Monday, February 11, 2013

Credo Part III: How then shall we be religious?

Even a nerd like me needs more than abstract intellectual speculation in my religion.  I need an image of the Divine to evoke awe and wonder and also to give me a way to connect with the Ultimate.  Rabbi Arthur Waskow suggests Ruach, the Breath of the Universe as such an image: “What we breathe is what the trees breathe out, what trees breathe in is what we breathe out. Thinking of G-d as the Breath of Life is a profound metaphor and theology of G-d, as the Breath of Life, in and out breath, that which unites all life, that which is beyond us and within us. Words are physical breathing shaped by intellectual consciousness into emotional communication.  So when we pray or share words of compassion we breathe ourselves into the Breath of Life.”  
According to Seligman, we can partake in the process toward God. We can increase knowledge as a teacher, increase power as an engineer, increase goodness as a social worker.   We can breathe with the Breath of the Universe that is moving toward the Omega Point of all win-win.
I’ve now unraveled the answer to the questions of salvation: Whose are we?  To whom do we belong?  To whom are we accountable?  What keeps us going when life throws us a curve?  What larger Something are we part of?
As a contented nerd, I answer:  I am part of the Universe evolving toward the Omega Point of more knowledge, more complexity, more win-win systems.  I’ve helped push this evolution in my life.  I’ve contributed to knowledge by working as a laboratory  research assistant, to empathy by publishing a memoir about becoming gay, and toward less violence by clicker training dogs. I celebrate this belonging with my breath that I join with the Breath of the Universe.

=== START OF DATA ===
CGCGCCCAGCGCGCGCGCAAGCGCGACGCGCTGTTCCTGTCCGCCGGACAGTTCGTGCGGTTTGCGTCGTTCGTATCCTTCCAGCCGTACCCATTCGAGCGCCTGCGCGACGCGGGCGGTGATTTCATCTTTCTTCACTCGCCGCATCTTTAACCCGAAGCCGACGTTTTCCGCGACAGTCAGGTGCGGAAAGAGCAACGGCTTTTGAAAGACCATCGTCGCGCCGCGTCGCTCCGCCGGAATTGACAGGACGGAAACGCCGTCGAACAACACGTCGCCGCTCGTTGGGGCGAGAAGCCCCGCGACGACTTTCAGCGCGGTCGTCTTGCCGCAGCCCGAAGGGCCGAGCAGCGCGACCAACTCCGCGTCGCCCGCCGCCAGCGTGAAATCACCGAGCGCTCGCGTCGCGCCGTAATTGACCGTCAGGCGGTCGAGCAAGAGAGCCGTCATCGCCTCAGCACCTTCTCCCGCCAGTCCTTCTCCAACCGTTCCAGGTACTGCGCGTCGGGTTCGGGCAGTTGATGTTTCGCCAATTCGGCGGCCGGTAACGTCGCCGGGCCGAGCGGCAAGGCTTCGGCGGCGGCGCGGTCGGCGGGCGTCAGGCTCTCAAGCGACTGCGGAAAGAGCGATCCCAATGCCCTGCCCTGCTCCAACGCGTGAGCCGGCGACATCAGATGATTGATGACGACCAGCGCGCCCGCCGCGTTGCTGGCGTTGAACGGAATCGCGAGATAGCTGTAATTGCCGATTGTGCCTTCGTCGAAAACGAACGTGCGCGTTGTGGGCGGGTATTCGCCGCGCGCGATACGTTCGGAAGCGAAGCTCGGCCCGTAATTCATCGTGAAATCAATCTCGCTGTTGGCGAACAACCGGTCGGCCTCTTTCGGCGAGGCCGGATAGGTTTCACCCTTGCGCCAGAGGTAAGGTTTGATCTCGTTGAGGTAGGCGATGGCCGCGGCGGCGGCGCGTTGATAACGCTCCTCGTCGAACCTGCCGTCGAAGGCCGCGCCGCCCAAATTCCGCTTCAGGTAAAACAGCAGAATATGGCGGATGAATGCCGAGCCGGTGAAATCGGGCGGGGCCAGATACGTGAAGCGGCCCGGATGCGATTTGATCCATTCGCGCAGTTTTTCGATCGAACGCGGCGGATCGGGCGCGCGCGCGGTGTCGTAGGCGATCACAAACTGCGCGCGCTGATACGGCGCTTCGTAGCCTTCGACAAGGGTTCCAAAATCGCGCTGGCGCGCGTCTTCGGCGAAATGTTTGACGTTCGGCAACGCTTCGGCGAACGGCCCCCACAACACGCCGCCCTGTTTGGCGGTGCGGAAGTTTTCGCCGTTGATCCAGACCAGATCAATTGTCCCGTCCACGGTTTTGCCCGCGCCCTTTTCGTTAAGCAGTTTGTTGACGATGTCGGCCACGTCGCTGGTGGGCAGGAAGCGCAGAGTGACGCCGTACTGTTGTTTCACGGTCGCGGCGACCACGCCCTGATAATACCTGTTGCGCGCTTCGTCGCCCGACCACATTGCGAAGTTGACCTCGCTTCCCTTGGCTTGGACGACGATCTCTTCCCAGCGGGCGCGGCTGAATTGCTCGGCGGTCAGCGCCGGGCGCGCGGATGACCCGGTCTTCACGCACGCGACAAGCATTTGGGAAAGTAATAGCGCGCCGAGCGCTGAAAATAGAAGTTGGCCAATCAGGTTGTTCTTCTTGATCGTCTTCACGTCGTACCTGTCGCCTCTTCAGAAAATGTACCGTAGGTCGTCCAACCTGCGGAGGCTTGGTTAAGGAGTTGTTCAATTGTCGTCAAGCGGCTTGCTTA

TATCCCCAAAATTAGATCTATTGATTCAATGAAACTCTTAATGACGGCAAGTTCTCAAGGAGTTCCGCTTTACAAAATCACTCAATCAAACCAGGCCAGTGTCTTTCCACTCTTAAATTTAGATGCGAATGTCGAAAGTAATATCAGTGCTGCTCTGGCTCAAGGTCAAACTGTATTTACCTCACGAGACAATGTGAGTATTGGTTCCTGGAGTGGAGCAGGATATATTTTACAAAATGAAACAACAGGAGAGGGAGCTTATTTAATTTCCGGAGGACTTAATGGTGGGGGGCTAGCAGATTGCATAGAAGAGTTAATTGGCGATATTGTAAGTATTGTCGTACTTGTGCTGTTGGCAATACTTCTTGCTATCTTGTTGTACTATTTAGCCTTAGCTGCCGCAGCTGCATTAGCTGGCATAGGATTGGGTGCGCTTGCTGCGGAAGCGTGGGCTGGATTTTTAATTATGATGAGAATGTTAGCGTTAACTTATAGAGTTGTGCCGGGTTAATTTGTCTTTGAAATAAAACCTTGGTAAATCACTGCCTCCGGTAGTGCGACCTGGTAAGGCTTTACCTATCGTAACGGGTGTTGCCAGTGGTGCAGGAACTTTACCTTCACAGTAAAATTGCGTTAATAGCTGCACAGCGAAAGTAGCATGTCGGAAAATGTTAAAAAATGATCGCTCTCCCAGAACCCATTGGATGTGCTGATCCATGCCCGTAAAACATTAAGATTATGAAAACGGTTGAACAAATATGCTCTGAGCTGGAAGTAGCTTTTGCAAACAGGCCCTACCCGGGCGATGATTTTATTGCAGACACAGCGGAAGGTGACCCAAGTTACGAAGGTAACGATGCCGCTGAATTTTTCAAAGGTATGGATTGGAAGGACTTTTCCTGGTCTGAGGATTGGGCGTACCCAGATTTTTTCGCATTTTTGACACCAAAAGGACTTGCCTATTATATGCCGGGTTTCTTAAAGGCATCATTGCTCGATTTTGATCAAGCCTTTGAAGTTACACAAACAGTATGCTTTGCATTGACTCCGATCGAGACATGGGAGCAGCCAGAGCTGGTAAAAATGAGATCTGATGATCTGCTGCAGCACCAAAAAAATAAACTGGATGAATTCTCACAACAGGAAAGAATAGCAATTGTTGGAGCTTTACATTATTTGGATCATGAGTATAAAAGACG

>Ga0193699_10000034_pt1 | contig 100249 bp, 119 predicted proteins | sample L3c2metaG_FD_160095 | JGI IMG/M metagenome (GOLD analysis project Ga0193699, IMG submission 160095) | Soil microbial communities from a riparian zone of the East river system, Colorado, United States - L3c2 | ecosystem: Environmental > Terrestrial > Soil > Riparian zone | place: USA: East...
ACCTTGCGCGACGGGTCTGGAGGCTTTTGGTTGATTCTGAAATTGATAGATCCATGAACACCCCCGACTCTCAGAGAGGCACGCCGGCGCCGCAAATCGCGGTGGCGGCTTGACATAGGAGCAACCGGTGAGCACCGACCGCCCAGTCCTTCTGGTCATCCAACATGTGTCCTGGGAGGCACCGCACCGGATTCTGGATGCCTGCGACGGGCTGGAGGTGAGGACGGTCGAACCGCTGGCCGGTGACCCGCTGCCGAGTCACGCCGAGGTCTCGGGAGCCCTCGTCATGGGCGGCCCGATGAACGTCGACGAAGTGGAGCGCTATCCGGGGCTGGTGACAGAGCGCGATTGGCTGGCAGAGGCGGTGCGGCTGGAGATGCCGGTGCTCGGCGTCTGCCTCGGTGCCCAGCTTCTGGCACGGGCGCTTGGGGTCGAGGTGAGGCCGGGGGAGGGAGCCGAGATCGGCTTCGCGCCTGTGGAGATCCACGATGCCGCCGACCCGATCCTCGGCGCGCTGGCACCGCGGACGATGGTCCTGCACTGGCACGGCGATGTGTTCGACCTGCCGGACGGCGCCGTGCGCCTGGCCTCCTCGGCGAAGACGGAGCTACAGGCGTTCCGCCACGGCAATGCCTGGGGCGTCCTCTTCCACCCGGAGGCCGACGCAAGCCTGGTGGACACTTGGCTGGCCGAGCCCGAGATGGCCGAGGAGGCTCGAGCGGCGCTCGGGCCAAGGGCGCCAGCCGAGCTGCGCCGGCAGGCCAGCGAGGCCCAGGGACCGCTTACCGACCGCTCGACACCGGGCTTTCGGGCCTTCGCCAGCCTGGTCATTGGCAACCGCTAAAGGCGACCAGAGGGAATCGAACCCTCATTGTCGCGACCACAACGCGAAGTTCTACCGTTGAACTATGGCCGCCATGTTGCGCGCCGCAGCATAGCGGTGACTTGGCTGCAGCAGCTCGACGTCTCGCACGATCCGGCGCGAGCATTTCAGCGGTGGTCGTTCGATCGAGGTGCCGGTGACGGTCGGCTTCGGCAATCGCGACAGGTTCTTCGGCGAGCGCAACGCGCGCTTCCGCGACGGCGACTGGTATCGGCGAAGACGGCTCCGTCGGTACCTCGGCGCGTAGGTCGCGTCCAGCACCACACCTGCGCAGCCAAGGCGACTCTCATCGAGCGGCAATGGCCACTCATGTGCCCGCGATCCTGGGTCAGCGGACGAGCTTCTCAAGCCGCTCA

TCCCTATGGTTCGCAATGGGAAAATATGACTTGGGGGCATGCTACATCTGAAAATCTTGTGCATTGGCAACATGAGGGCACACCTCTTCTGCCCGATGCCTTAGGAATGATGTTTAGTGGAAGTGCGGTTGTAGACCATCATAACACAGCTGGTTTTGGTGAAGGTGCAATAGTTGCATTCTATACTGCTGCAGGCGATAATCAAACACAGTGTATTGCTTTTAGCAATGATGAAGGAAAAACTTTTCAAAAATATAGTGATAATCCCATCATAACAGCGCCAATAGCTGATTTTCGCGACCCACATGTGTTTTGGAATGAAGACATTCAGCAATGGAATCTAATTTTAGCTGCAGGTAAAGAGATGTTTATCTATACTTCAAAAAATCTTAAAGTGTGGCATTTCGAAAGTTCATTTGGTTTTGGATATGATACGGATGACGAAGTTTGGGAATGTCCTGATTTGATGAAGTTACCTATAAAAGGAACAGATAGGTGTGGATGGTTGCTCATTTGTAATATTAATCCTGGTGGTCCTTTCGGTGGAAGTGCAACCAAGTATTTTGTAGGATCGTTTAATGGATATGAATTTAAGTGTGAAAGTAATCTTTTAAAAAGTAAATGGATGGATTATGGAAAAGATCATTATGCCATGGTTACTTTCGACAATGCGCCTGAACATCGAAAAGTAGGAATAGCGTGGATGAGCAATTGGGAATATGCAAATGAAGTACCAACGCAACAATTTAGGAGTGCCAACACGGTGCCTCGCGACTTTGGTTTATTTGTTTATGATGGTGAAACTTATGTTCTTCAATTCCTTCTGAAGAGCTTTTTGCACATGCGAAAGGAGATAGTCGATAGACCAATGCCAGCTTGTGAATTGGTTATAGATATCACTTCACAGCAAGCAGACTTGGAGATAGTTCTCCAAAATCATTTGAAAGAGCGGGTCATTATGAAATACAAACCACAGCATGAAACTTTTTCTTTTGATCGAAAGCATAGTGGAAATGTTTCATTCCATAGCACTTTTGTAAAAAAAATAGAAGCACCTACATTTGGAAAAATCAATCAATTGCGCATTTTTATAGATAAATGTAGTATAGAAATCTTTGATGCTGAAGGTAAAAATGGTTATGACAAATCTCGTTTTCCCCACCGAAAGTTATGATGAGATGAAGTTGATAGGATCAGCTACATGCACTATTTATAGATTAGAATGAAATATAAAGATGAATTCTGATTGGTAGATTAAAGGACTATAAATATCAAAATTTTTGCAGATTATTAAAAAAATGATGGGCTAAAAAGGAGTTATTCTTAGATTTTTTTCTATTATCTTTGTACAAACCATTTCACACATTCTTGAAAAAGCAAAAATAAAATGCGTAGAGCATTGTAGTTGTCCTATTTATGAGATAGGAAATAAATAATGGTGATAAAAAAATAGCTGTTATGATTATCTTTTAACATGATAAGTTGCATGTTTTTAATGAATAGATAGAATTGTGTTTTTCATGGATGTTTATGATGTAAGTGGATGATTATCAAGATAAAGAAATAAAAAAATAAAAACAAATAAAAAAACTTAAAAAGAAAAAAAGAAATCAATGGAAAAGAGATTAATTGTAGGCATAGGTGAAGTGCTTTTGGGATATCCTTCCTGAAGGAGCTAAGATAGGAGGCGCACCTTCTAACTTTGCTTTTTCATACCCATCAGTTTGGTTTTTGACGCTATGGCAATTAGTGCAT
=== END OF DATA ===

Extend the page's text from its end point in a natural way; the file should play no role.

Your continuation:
Sunday, February 10, 2013

Credo Part II: Win-win gets us to the Omega point

Last year I discovered a book that articulated and extended much of what I had been pondering about increasing complexity and win-win in human affairs.  The Better Angels of Our Nature; Why Violence Has Declined by Steven Pinker was worth spending $24 for a hardback copy.  Moreover, for a nerd like me, figuring out the mathematical, statistical, and philosophical patterns in the book was as much fun as figuring out the patterns in a sudoku puzzle.  Pinker establishes, unequivocally in my mind, that all kinds of violence have been decreasing over the ten thousand years of human history.  
At the beginning of our history ten thousand years ago, we all lived as hunter gatherers.  According to Matt Ridley [blog 1-28-13 Mind and Matter WSJ] almost one-third of people in such societies die in raids and fights, a higher proportion than the people in worst hit areas during World War II.
Fast forward seven thousand years to the Near East world of three thousand years ago.   The society that produced such wisdom as “Love justice and do mercy”  was rife with slayings, smitings, and stonings.  The Bible tells us so.
By the turn of the 20th century, slavery and cruel and unusual punishments had been outlawed in the civilized world, but there was still a lot of violence in everyday life toward those who didn’t really matter: racial minorities, homosexuals, women, children, and animals.
When I was a young adult in the 1960s, spanking children, jerk and pull dog training, and gay bashing were still part of everyday life.    Fifty years later, time outs, clicker training, and marriage equality have replaced these hoary customs.

When people challenge my contention that there is less violence in the modern world, I tell them to imagine themselves in front of our local courthouse.  What will they not see?  Lots of things:  a stake to burn witches, a pillory, a stocks, a gallows, a slave market, a debtor’s prison in the basement.  What they might see: same sex or mixed race couples strolling arm and arm without fear of being attacked.
Pinker sees the process of declining violence as a consequence of more and more win-win systems. Win-win is a non-supernatural process that can be analyzed using game theory, although for me it evokes awe and wonder.  Although he identifies as a Jewish atheist, Pinker says his views are compatible with a theology that makes God inherent in the nature of the universe. Maybe that’s what God is – where win-win wins.  Win-win wins gets us to the Omega point.